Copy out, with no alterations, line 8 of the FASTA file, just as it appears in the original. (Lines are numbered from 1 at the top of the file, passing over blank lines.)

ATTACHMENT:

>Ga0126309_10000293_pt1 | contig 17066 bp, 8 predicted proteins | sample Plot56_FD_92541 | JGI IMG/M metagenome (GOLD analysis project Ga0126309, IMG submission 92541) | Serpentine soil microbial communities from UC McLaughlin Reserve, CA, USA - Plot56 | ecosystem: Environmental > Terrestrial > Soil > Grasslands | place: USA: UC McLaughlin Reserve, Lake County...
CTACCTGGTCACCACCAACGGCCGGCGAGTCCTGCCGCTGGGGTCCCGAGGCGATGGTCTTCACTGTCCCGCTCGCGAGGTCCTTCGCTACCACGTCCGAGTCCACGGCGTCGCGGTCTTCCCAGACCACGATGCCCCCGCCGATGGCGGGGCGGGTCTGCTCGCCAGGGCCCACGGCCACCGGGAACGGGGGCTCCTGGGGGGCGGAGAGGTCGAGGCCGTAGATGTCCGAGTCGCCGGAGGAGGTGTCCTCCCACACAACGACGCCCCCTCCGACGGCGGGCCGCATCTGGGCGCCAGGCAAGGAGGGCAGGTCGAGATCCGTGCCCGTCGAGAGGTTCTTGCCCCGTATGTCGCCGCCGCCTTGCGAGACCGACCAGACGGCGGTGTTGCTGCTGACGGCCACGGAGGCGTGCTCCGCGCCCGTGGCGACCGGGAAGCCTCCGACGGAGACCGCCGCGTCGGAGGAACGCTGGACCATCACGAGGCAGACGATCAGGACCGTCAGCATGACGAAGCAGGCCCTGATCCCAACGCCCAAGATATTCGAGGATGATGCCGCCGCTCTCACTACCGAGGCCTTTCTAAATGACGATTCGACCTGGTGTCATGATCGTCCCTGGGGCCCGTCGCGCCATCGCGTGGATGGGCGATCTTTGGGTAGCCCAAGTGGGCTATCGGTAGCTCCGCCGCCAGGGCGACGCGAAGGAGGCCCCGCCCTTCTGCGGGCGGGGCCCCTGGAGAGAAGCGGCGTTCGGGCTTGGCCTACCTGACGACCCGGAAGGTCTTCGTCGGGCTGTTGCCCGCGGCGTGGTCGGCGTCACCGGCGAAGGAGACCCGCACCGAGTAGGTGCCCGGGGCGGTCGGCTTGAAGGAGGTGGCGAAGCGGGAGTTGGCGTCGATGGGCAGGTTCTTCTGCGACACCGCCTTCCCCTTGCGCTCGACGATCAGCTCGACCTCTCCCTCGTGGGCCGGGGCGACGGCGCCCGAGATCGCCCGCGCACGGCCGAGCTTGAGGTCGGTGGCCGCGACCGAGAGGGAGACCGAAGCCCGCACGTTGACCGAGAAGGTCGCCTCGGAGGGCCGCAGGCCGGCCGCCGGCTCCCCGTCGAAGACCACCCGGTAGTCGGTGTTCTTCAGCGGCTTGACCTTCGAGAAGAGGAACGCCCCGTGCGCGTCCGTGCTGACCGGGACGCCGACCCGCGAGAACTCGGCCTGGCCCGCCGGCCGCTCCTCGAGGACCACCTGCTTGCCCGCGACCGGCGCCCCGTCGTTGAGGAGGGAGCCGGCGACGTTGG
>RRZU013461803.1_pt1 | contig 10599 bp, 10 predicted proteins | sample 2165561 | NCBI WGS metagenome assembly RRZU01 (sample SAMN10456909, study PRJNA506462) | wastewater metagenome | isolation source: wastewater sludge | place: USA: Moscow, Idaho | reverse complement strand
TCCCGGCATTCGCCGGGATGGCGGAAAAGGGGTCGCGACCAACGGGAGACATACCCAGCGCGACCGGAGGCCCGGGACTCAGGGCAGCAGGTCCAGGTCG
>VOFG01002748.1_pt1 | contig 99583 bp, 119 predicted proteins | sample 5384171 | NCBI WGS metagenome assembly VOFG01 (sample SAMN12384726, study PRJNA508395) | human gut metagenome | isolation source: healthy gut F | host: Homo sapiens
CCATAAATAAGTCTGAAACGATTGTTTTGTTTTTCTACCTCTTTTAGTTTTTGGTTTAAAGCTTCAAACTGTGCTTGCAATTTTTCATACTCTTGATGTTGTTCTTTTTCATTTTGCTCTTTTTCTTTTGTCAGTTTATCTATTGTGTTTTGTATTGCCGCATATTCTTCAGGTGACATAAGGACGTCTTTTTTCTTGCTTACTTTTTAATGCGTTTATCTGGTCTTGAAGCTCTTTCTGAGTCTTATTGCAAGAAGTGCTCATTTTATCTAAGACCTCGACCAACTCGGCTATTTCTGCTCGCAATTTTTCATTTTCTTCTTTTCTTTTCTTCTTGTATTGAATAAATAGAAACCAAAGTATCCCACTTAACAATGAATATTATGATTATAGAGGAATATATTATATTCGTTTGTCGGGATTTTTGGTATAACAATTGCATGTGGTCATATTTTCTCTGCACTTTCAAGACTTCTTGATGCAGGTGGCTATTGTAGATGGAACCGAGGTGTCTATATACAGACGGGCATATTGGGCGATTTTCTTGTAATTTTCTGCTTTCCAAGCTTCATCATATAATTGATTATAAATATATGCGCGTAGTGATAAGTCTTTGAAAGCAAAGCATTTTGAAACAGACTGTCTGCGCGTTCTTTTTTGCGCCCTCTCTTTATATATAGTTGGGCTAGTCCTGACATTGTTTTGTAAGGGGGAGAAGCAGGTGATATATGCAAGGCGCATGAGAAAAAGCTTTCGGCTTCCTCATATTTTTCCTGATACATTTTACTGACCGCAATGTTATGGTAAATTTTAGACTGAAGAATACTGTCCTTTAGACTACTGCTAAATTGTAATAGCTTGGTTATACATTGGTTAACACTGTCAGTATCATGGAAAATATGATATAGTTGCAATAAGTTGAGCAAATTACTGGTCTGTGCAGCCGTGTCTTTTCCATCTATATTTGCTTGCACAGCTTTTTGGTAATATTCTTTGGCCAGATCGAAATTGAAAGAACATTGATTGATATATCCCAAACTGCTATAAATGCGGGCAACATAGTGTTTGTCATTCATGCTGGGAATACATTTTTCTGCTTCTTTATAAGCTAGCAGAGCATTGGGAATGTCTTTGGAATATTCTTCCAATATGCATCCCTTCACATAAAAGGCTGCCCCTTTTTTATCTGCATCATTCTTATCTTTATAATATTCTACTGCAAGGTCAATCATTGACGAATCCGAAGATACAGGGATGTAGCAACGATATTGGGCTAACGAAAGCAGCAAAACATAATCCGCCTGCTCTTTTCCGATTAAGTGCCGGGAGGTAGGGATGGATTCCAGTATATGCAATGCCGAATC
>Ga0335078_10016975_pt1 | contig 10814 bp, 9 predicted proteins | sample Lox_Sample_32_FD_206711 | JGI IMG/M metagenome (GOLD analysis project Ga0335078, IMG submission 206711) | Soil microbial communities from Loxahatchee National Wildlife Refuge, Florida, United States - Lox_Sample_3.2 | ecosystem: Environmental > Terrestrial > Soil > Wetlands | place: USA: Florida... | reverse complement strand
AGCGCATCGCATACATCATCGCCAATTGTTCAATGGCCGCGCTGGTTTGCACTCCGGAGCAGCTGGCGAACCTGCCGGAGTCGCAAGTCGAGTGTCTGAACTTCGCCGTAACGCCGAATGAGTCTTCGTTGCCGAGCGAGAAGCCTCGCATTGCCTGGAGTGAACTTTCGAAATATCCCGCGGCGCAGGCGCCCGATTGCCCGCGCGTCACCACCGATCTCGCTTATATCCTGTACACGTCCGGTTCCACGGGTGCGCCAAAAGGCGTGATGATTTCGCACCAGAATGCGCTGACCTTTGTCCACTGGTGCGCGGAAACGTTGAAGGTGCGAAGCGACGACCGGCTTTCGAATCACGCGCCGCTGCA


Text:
AGCGCATCGCATACATCATCGCCAATTGTTCAATGGCCGCGCTGGTTTGCACTCCGGAGCAGCTGGCGAACCTGCCGGAGTCGCAAGTCGAGTGTCTGAACTTCGCCGTAACGCCGAATGAGTCTTCGTTGCCGAGCGAGAAGCCTCGCATTGCCTGGAGTGAACTTTCGAAATATCCCGCGGCGCAGGCGCCCGATTGCCCGCGCGTCACCACCGATCTCGCTTATATCCTGTACACGTCCGGTTCCACGGGTGCGCCAAAAGGCGTGATGATTTCGCACCAGAATGCGCTGACCTTTGTCCACTGGTGCGCGGAAACGTTGAAGGTGCGAAGCGACGACCGGCTTTCGAATCACGCGCCGCTGCA